You went to the local pharmacy, picked up your medicine, and then received a request for substantiation. If you’ve ever wondered “What is substantiation and why is it required?” you’re not alone.
Let’s start with the basics.
What is substantiation?
Within the tax code, there is a rule that states every expense or transaction from an FSA or HRA must be substantiated. This means there needs to be proof or evidence that the funds were only used for eligible medical expenses. When using a pre-tax benefits card to access funds from an FSA or HRA, certain systems or rules try to automatically prove the funds were only used for eligible medical expenses. But, sometimes the systems and rules can’t prove that the funds were used for eligible expenses. When this occurs, you might be asked to provide “documentation support” or receive a “receipt request”.
It may go something like this:
- You have a medical-related purchase or service that is (as far as you know) an eligible expense.
- You use your pre-tax benefits card to pay for the expense and go home.
- Life is good. You had money in your account and paid for your expense.
- A few days pass and you receive a “request for substantiation”.
- You think back to your purchase and aren’t sure why you’re receiving a request for substantiation, since your card went through and you were confident it was eligible.
- Life is not good.
We understand that receiving a request for substantiation can be frustrating. Many people wonder why they need to submit documentation if the original transaction was approved. Sometimes, people are offended that their transaction is being questioned as an eligible expense.
We hear you and want to clear up any confusion.
Why is substantiation required?
It is kind of like the old saying “if you are living under my roof, you will live by my rules”. Only the “roof” is the IRS. It is a little bit of give-and-take. The IRS is permitting you to use the funds in an FSA or HRA on a tax-free basis. In exchange, they require evidence that funds were used for eligible expenses. Employers hire companies like Benefit Resource, Inc. (BRI) to ensure these requirements are met. And ultimately, the employer can continue to offer their employees these tax-free benefits.
When you see a substantiation request come through from BRI, we’re simply asking you to provide evidence that the expense was eligible since we didn’t receive enough information to confirm it automatically.
Why did you approve my transaction only to decline it later?
Your benefit card is designed to work at stores where most of the items sold are eligible. Keyword being “most.” But, many of these places also sell ineligible items or services (e.g. a local pharmacy).
When you pay for an item at these locations, your transaction is approved assuming you likely purchased an eligible item. The transaction information is reviewed against a series of rules and previous activity to determine if we have enough information to ensure it is eligible. The problem is, the transaction information that is passed doesn’t typically indicate WHAT was purchased.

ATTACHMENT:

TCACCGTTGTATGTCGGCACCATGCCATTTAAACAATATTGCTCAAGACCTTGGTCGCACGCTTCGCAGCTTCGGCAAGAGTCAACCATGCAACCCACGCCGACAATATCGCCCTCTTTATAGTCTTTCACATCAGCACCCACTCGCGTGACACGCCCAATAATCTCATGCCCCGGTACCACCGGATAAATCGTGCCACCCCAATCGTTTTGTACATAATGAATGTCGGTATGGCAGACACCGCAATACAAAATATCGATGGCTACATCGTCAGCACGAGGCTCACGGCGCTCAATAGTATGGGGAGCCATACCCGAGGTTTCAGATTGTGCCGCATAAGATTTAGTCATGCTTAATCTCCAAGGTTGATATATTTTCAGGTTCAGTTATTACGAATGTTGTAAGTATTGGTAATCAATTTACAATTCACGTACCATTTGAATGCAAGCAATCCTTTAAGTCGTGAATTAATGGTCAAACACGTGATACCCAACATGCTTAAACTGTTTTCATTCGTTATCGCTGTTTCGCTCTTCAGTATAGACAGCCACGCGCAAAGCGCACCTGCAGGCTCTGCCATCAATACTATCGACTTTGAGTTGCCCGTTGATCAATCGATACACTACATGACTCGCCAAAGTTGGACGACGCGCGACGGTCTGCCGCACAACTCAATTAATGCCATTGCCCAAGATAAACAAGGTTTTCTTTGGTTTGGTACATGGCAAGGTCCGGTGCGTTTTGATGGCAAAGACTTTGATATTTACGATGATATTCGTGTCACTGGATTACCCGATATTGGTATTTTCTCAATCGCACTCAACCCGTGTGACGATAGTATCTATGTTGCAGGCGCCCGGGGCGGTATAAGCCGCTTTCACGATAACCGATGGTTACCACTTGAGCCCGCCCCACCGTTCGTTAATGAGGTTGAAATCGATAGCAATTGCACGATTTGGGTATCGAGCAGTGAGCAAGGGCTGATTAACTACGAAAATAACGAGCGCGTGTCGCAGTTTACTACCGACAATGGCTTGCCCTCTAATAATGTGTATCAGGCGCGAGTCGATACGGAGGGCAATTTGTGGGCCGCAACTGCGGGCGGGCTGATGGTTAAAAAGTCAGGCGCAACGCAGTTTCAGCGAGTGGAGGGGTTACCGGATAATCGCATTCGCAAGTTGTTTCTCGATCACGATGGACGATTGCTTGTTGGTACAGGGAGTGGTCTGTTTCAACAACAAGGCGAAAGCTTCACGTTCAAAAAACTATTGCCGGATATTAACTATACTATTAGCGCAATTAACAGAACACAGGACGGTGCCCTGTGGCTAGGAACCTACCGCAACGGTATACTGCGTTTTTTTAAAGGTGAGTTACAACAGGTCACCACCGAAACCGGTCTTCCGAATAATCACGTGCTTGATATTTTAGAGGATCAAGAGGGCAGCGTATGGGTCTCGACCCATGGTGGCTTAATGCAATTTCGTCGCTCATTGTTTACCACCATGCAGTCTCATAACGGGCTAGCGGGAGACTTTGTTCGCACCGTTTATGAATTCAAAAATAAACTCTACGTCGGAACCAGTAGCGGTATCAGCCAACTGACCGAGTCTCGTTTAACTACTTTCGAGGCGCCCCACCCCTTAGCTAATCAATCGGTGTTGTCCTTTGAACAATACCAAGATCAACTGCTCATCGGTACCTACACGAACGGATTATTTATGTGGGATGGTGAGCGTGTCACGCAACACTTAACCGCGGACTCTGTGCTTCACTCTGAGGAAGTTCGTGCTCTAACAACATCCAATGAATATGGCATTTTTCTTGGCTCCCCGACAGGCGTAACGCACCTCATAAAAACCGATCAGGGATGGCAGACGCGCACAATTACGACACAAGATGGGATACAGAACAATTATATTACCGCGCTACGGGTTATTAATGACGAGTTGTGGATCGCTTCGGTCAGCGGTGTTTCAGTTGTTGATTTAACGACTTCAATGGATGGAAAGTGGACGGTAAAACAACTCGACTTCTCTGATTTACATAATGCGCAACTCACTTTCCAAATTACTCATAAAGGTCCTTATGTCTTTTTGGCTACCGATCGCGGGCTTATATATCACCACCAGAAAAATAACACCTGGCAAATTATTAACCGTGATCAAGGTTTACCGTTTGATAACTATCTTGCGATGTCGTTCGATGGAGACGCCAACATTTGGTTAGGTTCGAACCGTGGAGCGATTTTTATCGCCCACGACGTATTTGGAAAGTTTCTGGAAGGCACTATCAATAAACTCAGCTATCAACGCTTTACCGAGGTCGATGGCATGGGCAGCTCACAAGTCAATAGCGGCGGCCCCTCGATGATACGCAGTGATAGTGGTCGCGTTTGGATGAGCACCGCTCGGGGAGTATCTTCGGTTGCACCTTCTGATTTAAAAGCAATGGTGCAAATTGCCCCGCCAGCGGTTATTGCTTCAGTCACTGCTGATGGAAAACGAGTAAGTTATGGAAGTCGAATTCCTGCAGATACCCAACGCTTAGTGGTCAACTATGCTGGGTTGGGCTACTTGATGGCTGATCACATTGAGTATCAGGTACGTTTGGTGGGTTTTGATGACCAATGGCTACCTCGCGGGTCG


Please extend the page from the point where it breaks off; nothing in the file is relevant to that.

Why do certain expenses seem to be flagged for substantiation ALL THE TIME?
The long and short of it is that where you buy a service or item has a greater influence than what you buy on whether you receive a request for substantiation. That’s why, in some cases, you could buy the exact same item at two different locations and only be asked for supporting documentation on one item.
There are different kinds of merchants (businesses or places that provide medical services) which will impact how often you receive a substantiation request.
|IIAS merchant||Their system uses an inventory system and flags eligible items. This will ensure that you (probably) never receive a substantiation request.|
|Health care provider||If the health care provider primarily provides eligible expenses (like a podiatrist), you probably won’t receive a substantiation request. But if you go to a location like a cosmetic clinic, there is a higher likelihood you will receive a substantiation request. Why? Because the cosmetic clinic is more likely to offer services that are not eligible.|
|90% merchant||If you go to a 90% merchant, you will (almost) always receive a substantiation request, unless you used your card for a co-pay.|
|Dental/Vision||Dentists and Vision Care providers will almost always prompt a request for substantiation. These providers have things that are eligible and ineligible. Since that’s the case, we can’t assume the service received was eligible.|
But, don’t you get the information you need from my provider?
“I used my card. It provided all the information BRI needed, right?” Not exactly. The transaction information is generally limited to date, merchant, merchant type and amount. It doesn’t generally indicate WHO the service is for or WHAT was provided. Additionally, it is not as simple as picking up the phone and asking for the information. HIPAA privacy rules and high security standards prevent health care providers from freely sharing those details with anyone that requests them. So, when it’s possible the expense is ineligible and information is not available, you receive a request for substantiation.
Tired of receipt requests?
Watch for part two. In our next article, we’ll cover ways to reduce the number of receipt requests you get.